The hotel also served dinner in the hotel garden. The menu looked quite good, but we did not eat there. Ideal Hotel is close to a supermarket, an atm and some cafes and bars. To get to the centre of Podgorica was about 20 minutes walk on an easy direct route. It was quite a hot walk in summer, but we managed it. Taxis are available near to the hotel. The hotel is about 15 minutes walk from Podgorica's bus and train station. Check out from the hotel was fine. Overall we enjoyed our stay in the Ideal Hotel and would stay there again.

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Ideal Hotel.

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Ideal Hotel.

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Ideal Hotel.

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Ideal Hotel.

Things to Do.

Our Sightseeing started off badly with each sight being a bit disappointing but it got better and several sights were very enjoyable indeed.

The Roman Catholic Church. The Church of the Holy Heart of Jesus.

This church was the first site we visited because it was between our hotel and the centre of town. It was not open so we did not get to look inside. The church is of an unusual modern architectural design. It is made of concrete and dates from 1969. It was built to replace an earlier church which was flattened in World War 11. It's worth a look but not stunning by any means. The church is dedicated to the Sacred Heart of Jesus. It has around 2000 members.

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The Roman Catholic Church. The Church of the Holy Heart of Jesus.

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The Roman Catholic Church. The Church of the Holy Heart of Jesus.

The Ottoman Bathhouse - Tursko Kupatilo.

Podgorica does not have too many old buildings as it was largely flattened in World War 11, so you would think the city would value the ones it does have. That was not the case with the Ottoman bathhouse. City planners decided to build a road above it and this necessitated removing its domed roof. The building sits forlornly under a road bridge, surrounded by graffiti and, on our visit, next to a dried up river. Despite all of this it still manages to be quite an attractive building. It is currently used as a bookshop and cafe.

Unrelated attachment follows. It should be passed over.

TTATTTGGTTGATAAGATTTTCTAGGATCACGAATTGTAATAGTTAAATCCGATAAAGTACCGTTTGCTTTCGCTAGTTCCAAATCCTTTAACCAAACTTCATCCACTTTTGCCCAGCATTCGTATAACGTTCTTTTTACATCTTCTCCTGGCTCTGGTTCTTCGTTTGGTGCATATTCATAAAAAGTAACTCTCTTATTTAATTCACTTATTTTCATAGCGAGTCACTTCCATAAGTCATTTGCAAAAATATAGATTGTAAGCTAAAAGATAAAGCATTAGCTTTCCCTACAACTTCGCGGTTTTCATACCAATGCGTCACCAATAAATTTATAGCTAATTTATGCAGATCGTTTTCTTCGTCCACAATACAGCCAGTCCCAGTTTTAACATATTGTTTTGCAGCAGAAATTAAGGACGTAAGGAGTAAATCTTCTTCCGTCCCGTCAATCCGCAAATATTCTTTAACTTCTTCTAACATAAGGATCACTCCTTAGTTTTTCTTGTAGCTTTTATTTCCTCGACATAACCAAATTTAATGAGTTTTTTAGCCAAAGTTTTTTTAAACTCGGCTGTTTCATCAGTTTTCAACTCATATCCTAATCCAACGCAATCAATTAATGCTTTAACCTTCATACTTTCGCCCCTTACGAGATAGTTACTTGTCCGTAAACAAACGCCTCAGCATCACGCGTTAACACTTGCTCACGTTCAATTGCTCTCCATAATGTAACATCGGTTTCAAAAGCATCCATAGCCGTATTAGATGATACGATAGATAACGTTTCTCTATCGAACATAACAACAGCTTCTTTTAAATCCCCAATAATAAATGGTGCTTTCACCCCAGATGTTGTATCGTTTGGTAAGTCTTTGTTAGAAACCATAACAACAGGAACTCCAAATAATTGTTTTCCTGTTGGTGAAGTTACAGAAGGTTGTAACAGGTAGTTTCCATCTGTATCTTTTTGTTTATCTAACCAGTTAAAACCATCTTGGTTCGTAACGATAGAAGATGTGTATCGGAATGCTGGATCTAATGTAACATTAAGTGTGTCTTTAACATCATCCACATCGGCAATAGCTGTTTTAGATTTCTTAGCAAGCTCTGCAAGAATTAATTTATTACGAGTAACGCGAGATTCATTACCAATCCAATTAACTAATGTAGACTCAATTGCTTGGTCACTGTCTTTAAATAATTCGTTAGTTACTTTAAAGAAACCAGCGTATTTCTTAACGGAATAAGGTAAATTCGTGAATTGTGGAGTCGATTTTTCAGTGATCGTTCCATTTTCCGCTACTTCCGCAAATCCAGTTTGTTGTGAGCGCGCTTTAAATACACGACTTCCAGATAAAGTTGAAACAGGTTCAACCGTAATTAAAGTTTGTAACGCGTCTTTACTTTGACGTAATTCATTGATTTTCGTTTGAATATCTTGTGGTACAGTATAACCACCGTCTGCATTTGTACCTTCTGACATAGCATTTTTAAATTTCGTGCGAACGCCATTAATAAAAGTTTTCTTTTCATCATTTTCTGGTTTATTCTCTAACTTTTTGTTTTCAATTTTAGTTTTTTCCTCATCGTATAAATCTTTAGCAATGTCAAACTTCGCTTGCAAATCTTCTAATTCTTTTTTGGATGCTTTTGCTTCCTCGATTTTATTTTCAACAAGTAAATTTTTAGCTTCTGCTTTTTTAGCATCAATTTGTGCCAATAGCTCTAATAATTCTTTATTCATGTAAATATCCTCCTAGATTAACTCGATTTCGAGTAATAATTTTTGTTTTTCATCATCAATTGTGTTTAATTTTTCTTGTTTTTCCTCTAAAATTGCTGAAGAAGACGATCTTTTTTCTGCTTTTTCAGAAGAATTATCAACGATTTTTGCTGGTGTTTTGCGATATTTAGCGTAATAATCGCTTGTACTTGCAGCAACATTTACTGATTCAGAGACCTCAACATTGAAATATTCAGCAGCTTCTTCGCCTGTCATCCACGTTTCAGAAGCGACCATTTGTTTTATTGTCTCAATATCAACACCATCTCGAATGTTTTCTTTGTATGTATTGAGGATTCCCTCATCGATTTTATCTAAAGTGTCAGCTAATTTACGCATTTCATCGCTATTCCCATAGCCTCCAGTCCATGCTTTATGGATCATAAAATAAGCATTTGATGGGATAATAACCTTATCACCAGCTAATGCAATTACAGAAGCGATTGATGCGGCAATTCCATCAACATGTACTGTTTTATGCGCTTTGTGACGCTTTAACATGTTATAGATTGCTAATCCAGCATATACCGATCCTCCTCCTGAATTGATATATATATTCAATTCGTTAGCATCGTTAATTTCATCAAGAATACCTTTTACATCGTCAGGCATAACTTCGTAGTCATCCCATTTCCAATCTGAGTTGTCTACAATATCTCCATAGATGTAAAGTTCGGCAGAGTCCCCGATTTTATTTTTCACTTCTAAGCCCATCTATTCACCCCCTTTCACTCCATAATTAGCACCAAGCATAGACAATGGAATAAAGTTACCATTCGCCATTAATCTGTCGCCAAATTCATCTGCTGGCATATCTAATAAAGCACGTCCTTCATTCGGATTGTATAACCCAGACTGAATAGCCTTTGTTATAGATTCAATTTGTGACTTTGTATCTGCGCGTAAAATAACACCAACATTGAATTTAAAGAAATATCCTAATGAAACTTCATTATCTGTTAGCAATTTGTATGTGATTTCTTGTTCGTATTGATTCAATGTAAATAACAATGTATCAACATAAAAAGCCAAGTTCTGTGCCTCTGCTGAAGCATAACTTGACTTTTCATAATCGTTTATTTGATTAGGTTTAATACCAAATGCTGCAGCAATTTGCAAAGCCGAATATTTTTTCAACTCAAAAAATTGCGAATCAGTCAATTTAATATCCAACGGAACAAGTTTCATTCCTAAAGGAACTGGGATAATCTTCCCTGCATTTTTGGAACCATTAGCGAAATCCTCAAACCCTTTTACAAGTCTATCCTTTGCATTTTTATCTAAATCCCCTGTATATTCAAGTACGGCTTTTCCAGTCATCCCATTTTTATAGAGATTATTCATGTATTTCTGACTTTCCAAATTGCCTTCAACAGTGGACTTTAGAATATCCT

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The Ottoman Bathhouse - Tursko Kupatilo.

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The Ottoman Bathhouse - Tursko Kupatilo.

Ribnica Bridge and Fortress.

This was the first of Podgorica's sites that I actually really liked. The Ribnica River was not at its best; it was completely dry. The stone bridge across it had the odd graffitti tag. The remains of the fortress are few and far between and the centre of the fortress was filled with large rubbish bins. Despite all of this, this sight is worth seeing. The Ribnica Bridge crosses the Ribnica River just before it flows into the much larger Moraca River. People were wading in the river or lounging around its edges in their swim wear. There was a very pleasant atmosphere here and this felt like a much loved and favourite spot of the locals. The atmosphere rubbed off and made the area very pleasant. Climbing up to the fortress or up to the bridge over the Moraca River presented us with wonderful views. The Moraca River is in a deep ravine. It is crossed by many bridges and it is quite stunning. The Ribnica Bridge was built by the Ottomans in the fifteenth century. The Ribnica Fortress was also built by the Ottomans in 1474. It was once a massive castle; now only a few walls remain.